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Old 03-23-2020, 01:00 PM
cmosdes is offline
Join Date: Mar 2002
Posts: 2,055
Originally Posted by joema View Post
A number of reasonable people have made that argument. The extreme economic cost of an economic shut down must be weighed against both moral *and* economic cost of possibly millions of people dying in the U.S.

The latest models show if it "played out" unhindered it might cause over 2 million American deaths. This does not include all the people that would die from heart attacks, etc. due to receiving inadequate treatment from a collapsed healthcare system.
Can you help me understand Table 3 in that paper?

Specifically, the last line.
R0=2.2, trigger is 3000 (cumulative ICU cases). It says that if we implement home isolation (CI), household quarantine (HQ), and social distancing of those over 60 (SDOL70), we can reduce reduce peak ICU bed demand by 49%.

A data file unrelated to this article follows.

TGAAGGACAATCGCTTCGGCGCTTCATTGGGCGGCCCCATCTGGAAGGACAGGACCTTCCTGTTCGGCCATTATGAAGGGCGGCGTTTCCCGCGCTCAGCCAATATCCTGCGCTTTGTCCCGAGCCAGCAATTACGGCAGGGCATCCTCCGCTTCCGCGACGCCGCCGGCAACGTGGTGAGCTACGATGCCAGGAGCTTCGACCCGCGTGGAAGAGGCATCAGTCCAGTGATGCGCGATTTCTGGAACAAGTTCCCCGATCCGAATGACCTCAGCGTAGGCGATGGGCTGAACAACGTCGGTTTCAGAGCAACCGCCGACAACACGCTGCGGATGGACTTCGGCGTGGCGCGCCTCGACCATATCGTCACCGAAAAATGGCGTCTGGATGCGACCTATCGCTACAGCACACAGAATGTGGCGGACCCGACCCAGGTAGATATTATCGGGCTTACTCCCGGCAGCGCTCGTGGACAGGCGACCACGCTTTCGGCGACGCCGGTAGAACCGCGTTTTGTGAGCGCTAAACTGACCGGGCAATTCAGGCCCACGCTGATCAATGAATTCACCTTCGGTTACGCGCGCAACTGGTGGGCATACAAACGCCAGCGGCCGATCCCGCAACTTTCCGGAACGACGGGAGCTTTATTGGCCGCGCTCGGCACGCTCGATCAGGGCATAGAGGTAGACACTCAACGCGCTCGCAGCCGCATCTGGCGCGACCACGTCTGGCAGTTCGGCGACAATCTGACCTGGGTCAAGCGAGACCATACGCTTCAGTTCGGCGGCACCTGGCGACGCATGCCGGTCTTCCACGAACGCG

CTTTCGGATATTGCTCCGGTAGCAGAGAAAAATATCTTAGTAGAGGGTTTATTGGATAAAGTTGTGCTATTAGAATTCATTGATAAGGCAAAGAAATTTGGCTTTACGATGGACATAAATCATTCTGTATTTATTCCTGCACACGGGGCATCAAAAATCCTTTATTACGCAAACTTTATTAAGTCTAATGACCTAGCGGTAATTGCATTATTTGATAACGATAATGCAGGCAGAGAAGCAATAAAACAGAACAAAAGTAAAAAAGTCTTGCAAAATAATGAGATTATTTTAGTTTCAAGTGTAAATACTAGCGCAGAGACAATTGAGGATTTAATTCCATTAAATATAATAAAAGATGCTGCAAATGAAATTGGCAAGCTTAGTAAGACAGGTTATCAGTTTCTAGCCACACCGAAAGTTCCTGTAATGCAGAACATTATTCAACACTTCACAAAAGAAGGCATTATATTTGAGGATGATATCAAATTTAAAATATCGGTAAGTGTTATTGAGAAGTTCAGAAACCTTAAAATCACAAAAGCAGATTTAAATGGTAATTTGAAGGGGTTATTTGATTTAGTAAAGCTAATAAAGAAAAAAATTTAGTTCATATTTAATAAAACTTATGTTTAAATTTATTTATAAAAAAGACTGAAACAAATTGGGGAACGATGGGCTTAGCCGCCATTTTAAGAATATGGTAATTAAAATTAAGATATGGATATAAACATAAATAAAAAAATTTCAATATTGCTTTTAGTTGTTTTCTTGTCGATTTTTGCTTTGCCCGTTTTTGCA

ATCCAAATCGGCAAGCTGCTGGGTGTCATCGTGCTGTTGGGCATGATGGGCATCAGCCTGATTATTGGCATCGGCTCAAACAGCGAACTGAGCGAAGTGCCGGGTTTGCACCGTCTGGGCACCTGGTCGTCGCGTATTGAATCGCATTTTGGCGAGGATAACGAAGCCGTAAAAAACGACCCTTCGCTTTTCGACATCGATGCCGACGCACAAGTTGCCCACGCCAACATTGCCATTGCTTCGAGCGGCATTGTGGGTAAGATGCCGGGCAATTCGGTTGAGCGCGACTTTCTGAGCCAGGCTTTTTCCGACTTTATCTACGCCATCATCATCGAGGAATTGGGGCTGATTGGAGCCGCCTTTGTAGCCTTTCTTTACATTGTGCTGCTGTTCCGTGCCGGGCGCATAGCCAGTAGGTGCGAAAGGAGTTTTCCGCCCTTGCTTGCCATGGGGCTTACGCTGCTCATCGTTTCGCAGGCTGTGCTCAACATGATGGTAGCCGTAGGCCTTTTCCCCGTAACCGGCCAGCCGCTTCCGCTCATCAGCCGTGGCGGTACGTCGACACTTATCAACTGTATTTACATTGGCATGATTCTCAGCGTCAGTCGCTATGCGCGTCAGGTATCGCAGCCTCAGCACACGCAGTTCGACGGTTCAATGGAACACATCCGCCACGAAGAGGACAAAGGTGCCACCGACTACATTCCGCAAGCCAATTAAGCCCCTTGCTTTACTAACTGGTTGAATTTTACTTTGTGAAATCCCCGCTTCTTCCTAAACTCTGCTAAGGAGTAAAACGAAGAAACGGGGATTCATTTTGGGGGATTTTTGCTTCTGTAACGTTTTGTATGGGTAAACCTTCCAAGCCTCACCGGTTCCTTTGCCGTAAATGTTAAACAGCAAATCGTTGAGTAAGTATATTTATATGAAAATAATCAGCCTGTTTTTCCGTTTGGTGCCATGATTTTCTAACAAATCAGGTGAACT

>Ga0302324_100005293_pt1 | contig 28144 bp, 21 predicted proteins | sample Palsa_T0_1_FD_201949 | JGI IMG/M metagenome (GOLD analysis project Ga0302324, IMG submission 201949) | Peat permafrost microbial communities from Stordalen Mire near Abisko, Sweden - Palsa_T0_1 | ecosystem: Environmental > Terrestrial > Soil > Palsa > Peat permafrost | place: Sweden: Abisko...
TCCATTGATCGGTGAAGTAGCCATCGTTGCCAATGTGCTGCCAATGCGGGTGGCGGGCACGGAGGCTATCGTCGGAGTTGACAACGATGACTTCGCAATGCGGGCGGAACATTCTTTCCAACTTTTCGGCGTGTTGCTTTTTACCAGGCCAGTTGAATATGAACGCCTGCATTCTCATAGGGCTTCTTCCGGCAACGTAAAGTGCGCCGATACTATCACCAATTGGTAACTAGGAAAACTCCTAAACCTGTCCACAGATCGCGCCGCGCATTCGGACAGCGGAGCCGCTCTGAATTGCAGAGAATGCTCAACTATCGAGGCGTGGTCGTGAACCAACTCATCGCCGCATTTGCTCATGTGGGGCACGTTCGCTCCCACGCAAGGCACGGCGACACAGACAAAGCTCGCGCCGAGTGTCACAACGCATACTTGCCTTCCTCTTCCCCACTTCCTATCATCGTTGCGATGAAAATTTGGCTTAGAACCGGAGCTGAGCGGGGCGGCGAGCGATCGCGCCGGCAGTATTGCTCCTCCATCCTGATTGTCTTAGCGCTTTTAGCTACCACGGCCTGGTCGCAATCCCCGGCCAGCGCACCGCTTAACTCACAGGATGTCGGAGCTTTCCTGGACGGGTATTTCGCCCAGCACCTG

It also shows that if we do that same 3 things, but additionally close schools and universities (PC), we will reduce peak bed demand by 24%.

Does this mean we will actually INCREASE peak bed demand by keeping students at home? Does that imply these students will spread the disease a lot more by being home?

The table also indicates that if we trigger on peak beds instead of deaths, adding PC will decrease peak bed demand, which is what I would expect.

Why would triggering on deaths rather than beds be worse?